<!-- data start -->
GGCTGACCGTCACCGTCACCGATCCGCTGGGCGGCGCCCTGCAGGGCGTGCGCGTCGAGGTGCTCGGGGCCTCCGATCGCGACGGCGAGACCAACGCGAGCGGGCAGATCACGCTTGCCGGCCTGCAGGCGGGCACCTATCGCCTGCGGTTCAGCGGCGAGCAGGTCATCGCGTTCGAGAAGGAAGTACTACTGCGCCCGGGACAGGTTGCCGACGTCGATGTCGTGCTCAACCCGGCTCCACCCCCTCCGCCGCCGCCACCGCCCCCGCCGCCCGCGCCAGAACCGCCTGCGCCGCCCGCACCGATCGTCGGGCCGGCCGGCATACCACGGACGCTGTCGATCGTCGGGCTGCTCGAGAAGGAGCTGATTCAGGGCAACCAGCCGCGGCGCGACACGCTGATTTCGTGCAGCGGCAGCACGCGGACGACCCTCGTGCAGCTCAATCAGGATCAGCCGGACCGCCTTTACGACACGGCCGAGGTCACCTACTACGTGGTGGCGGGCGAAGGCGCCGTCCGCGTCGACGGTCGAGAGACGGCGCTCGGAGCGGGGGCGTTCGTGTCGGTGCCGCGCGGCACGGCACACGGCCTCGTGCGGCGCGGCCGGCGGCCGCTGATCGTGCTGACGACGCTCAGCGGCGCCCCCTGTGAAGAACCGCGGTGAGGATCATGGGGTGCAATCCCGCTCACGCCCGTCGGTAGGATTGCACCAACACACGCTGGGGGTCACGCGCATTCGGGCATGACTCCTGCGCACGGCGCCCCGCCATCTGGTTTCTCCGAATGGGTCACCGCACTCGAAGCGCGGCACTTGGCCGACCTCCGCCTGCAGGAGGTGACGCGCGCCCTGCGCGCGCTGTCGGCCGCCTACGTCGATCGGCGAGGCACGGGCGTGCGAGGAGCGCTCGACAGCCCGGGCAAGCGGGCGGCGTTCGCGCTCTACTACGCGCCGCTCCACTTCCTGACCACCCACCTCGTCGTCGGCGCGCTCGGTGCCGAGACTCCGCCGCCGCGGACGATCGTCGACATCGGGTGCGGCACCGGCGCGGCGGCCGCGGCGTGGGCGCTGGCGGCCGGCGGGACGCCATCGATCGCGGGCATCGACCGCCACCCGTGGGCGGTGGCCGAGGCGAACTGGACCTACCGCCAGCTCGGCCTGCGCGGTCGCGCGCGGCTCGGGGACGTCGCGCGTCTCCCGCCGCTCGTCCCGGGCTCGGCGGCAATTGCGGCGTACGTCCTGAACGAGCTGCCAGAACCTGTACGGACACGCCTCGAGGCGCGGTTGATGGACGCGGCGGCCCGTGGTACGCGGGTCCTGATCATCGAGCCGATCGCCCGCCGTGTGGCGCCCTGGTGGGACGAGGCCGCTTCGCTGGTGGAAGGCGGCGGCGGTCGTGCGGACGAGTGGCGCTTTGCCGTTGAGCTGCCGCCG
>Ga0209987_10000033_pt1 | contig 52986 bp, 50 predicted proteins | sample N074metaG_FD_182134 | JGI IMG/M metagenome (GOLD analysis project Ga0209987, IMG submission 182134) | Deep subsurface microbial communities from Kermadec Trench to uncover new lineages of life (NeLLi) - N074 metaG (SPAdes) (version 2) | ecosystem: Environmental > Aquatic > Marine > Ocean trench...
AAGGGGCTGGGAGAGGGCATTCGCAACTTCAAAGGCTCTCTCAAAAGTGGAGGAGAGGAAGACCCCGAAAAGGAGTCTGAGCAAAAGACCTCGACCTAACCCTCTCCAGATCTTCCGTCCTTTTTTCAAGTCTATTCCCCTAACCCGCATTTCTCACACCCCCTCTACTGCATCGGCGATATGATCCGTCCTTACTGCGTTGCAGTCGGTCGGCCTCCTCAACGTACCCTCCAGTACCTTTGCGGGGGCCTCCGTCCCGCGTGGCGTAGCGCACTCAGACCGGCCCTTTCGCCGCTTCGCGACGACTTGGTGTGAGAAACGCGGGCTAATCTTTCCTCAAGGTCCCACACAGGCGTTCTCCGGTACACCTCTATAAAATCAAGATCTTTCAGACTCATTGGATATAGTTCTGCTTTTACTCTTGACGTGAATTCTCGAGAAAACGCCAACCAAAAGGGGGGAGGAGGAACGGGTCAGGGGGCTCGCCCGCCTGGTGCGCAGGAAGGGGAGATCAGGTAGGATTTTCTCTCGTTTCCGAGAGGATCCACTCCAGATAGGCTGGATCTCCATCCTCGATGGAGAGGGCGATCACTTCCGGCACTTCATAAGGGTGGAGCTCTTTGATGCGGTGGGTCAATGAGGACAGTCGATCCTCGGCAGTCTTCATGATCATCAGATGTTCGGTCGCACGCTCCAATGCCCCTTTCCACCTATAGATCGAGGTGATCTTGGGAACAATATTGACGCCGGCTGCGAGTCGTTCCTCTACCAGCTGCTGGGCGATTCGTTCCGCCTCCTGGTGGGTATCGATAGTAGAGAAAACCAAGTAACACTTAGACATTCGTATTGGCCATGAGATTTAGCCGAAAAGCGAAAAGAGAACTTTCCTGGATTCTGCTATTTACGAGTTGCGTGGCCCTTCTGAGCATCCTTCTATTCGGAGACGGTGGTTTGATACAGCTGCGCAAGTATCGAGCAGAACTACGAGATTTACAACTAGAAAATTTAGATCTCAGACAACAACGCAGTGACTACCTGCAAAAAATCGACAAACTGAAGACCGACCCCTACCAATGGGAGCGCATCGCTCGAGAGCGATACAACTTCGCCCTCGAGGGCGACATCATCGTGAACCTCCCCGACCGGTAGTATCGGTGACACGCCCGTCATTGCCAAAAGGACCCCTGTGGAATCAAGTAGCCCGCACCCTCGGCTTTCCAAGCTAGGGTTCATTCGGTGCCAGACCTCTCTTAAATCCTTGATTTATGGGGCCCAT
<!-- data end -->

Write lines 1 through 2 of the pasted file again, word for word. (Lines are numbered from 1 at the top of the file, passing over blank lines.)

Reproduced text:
GGCTGACCGTCACCGTCACCGATCCGCTGGGCGGCGCCCTGCAGGGCGTGCGCGTCGAGGTGCTCGGGGCCTCCGATCGCGACGGCGAGACCAACGCGAGCGGGCAGATCACGCTTGCCGGCCTGCAGGCGGGCACCTATCGCCTGCGGTTCAGCGGCGAGCAGGTCATCGCGTTCGAGAAGGAAGTACTACTGCGCCCGGGACAGGTTGCCGACGTCGATGTCGTGCTCAACCCGGCTCCACCCCCTCCGCCGCCGCCACCGCCCCCGCCGCCCGCGCCAGAACCGCCTGCGCCGCCCGCACCGATCGTCGGGCCGGCCGGCATACCACGGACGCTGTCGATCGTCGGGCTGCTCGAGAAGGAGCTGATTCAGGGCAACCAGCCGCGGCGCGACACGCTGATTTCGTGCAGCGGCAGCACGCGGACGACCCTCGTGCAGCTCAATCAGGATCAGCCGGACCGCCTTTACGACACGGCCGAGGTCACCTACTACGTGGTGGCGGGCGAAGGCGCCGTCCGCGTCGACGGTCGAGAGACGGCGCTCGGAGCGGGGGCGTTCGTGTCGGTGCCGCGCGGCACGGCACACGGCCTCGTGCGGCGCGGCCGGCGGCCGCTGATCGTGCTGACGACGCTCAGCGGCGCCCCCTGTGAAGAACCGCGGTGAGGATCATGGGGTGCAATCCCGCTCACGCCCGTCGGTAGGATTGCACCAACACACGCTGGGGGTCACGCGCATTCGGGCATGACTCCTGCGCACGGCGCCCCGCCATCTGGTTTCTCCGAATGGGTCACCGCACTCGAAGCGCGGCACTTGGCCGACCTCCGCCTGCAGGAGGTGACGCGCGCCCTGCGCGCGCTGTCGGCCGCCTACGTCGATCGGCGAGGCACGGGCGTGCGAGGAGCGCTCGACAGCCCGGGCAAGCGGGCGGCGTTCGCGCTCTACTACGCGCCGCTCCACTTCCTGACCACCCACCTCGTCGTCGGCGCGCTCGGTGCCGAGACTCCGCCGCCGCGGACGATCGTCGACATCGGGTGCGGCACCGGCGCGGCGGCCGCGGCGTGGGCGCTGGCGGCCGGCGGGACGCCATCGATCGCGGGCATCGACCGCCACCCGTGGGCGGTGGCCGAGGCGAACTGGACCTACCGCCAGCTCGGCCTGCGCGGTCGCGCGCGGCTCGGGGACGTCGCGCGTCTCCCGCCGCTCGTCCCGGGCTCGGCGGCAATTGCGGCGTACGTCCTGAACGAGCTGCCAGAACCTGTACGGACACGCCTCGAGGCGCGGTTGATGGACGCGGCGGCCCGTGGTACGCGGGTCCTGATCATCGAGCCGATCGCCCGCCGTGTGGCGCCCTGGTGGGACGAGGCCGCTTCGCTGGTGGAAGGCGGCGGCGGTCGTGCGGACGAGTGGCGCTTTGCCGTTGAGCTGCCGCCG
>Ga0209987_10000033_pt1 | contig 52986 bp, 50 predicted proteins | sample N074metaG_FD_182134 | JGI IMG/M metagenome (GOLD analysis project Ga0209987, IMG submission 182134) | Deep subsurface microbial communities from Kermadec Trench to uncover new lineages of life (NeLLi) - N074 metaG (SPAdes) (version 2) | ecosystem: Environmental > Aquatic > Marine > Ocean trench...